3. Most wars seem to have tragic outcomes for some, especially non-combatants. Many of the wars are instigated or beatified by the "heros" of history, including Lincoln and JPII. The Japanese and Americans have full histories of atrocities to be condemned. I look at the attempted genocides of my lifetime where we didn't bother to intervene, or other times when there was no "good" side and we did intervene -I could easily list them on my fingers and toes - including our proxies at the World Bank instigating actions last week in Kikuyu against the Maasai. President Clinton stated, his greatest regret was not intervening in Rwanda.

    Are the methods of war, or the results the real tragedy?

    There is none righteous, including Christians. Catholics v Muslims, Catholics v Orthodox, Catholics v Protestants, Catholics v Catholics, Christian Watutsi v Christian Wahutu, Christian Wahutu v Christian Watutsi... the list goes on and on. True heros/saints are few and far between.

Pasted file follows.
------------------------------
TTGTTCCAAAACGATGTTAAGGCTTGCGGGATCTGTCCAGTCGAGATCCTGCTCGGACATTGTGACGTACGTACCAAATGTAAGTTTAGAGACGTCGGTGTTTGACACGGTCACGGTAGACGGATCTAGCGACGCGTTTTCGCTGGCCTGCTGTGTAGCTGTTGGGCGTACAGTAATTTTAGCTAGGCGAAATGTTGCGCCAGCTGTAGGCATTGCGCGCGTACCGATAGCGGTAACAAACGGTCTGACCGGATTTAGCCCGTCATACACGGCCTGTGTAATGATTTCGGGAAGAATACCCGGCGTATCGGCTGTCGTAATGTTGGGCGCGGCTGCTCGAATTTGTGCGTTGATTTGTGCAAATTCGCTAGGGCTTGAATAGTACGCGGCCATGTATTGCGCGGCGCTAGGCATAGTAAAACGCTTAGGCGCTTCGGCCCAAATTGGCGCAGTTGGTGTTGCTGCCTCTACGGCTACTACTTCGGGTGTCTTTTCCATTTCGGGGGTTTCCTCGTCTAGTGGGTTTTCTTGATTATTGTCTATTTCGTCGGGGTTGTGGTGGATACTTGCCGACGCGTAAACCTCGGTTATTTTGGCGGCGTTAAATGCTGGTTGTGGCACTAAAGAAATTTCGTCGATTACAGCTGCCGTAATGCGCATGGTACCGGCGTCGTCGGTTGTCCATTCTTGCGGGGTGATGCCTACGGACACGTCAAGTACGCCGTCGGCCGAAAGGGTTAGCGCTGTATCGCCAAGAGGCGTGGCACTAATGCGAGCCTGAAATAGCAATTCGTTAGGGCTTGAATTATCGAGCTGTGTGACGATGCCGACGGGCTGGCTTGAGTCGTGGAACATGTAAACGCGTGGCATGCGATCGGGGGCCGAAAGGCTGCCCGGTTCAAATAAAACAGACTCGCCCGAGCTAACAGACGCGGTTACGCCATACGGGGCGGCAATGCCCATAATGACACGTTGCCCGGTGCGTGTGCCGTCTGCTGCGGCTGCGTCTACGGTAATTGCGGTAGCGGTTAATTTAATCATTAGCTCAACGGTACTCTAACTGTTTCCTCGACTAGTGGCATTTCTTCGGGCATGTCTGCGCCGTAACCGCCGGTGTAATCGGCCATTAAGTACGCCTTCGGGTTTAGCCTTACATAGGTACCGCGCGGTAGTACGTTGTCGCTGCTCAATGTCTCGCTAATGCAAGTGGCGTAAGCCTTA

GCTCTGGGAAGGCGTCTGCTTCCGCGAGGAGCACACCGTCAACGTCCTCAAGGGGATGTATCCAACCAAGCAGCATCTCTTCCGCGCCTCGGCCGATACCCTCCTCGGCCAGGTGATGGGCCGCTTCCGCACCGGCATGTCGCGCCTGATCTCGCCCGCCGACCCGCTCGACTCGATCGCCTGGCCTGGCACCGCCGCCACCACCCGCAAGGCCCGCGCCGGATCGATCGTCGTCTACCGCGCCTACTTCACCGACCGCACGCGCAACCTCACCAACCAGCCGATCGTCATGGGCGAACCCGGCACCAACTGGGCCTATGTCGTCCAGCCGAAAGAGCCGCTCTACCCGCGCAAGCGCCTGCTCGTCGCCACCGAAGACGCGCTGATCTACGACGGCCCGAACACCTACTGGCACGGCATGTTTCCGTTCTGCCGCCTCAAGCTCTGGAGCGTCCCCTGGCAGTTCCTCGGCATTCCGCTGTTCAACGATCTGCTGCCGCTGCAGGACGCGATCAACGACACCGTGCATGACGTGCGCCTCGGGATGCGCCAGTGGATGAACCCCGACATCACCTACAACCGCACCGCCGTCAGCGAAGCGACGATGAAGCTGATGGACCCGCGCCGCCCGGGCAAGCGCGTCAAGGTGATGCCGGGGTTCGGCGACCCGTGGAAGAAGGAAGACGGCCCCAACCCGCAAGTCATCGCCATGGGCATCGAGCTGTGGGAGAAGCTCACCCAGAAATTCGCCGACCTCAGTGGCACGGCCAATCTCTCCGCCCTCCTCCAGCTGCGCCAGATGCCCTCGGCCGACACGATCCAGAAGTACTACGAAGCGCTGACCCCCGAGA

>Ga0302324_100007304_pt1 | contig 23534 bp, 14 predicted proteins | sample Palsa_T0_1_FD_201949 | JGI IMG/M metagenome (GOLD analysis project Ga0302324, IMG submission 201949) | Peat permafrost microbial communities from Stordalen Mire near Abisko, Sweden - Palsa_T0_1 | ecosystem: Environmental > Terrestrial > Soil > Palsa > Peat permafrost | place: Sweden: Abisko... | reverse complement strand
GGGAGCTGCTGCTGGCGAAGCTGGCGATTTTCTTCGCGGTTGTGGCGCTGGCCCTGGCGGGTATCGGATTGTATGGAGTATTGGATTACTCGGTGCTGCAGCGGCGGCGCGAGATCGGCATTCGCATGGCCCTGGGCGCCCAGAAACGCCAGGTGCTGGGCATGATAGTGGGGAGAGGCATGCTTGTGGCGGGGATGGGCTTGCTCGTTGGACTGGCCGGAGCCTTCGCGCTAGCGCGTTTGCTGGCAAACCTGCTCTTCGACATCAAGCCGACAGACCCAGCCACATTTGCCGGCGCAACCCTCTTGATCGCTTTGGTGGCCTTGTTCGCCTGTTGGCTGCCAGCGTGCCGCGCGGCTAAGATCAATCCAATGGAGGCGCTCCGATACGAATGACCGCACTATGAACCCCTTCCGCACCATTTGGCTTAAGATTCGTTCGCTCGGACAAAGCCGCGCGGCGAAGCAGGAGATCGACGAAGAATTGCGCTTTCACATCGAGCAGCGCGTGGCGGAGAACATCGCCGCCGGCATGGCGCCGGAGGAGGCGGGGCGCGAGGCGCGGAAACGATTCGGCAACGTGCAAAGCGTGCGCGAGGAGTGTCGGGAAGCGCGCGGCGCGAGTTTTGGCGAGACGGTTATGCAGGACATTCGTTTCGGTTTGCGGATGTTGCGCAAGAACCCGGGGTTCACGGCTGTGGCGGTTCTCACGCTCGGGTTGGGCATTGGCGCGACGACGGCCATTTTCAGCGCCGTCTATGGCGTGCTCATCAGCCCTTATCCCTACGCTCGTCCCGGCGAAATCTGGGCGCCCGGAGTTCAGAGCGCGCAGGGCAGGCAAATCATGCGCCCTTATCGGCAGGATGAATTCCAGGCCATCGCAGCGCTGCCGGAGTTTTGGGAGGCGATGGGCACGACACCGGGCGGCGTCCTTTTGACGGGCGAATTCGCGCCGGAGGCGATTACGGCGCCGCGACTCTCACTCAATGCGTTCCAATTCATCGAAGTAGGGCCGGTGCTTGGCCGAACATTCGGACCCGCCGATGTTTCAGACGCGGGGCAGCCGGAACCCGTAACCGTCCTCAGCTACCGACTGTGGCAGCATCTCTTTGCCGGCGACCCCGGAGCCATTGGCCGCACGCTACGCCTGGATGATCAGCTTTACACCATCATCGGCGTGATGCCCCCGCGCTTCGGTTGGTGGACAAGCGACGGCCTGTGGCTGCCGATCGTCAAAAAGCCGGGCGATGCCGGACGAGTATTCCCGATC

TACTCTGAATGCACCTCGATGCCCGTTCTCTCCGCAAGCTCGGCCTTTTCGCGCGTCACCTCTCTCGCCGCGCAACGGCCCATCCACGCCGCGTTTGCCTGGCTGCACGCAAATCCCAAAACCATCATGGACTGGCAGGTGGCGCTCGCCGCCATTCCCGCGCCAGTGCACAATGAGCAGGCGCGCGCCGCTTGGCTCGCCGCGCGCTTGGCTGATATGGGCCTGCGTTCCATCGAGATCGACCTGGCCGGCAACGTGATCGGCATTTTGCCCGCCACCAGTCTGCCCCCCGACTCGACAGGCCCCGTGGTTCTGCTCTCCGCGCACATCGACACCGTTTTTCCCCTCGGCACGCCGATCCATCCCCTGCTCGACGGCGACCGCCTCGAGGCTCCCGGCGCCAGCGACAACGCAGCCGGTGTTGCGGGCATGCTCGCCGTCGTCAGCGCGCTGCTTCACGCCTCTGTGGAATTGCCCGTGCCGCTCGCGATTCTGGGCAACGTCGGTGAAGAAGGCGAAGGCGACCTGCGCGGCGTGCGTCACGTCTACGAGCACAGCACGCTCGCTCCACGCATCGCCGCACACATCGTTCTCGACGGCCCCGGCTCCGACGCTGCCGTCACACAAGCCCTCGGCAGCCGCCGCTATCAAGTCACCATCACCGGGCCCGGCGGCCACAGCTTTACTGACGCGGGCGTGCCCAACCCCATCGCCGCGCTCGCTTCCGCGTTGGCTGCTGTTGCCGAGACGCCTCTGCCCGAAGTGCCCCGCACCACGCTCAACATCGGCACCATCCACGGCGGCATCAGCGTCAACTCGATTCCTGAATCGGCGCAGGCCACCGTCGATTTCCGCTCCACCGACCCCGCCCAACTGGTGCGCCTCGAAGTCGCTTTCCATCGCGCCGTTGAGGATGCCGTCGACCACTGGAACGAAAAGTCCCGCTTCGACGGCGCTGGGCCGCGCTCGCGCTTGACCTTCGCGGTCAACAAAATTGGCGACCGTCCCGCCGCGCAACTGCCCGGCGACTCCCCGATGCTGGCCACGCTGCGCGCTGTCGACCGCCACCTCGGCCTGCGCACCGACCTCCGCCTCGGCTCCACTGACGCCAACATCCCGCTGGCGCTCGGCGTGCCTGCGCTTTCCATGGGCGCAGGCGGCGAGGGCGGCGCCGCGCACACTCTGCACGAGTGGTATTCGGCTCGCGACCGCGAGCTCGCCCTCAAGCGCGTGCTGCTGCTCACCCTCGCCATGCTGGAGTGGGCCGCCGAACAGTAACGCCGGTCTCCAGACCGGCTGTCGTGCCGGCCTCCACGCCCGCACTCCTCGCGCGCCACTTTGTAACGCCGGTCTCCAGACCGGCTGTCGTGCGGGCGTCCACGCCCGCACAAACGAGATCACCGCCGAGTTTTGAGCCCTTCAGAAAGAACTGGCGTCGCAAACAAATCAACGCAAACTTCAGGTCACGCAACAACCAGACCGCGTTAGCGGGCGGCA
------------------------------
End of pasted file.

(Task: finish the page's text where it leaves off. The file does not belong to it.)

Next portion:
That said, I recommend visiting the parks at Hiroshima or Nagasaki.

  4. An esteemed Thinking Friend wrote in response to this blog posting,

    "We remember Pearl Harbor, but we remember not to remember Hiroshima and Nagasaki to our great shame. They should remind us again and again of our American capacity for destruction and, yes, EVIL."

  5. Thinking Friend, and former missionary colleague, Melvin Bradshaw send the following comments by email:

    "I lived in Hiroshima from 1963 t0 1971. I escorted many visitors to the Peace Park. I will never forget many of the images depicted there. I was also pastor of several of the "orphans" and victims of the Atomic bombing of Hiroshima.

    "I find it very hard to 'justify' that act and it's results. I also am more convinced of the power of the Christian faith to overcome hatred and despair.

    "That was a terrible war - no evidence more demonstrative of it EVIL (Japanese and USA/et al) than Hiroshima's destruction!"

  6. On my other blogsite ( a man whom I do not know (he seems to be from Belgium, and he writes a blog called "The Truth about Japan), posted the following comment: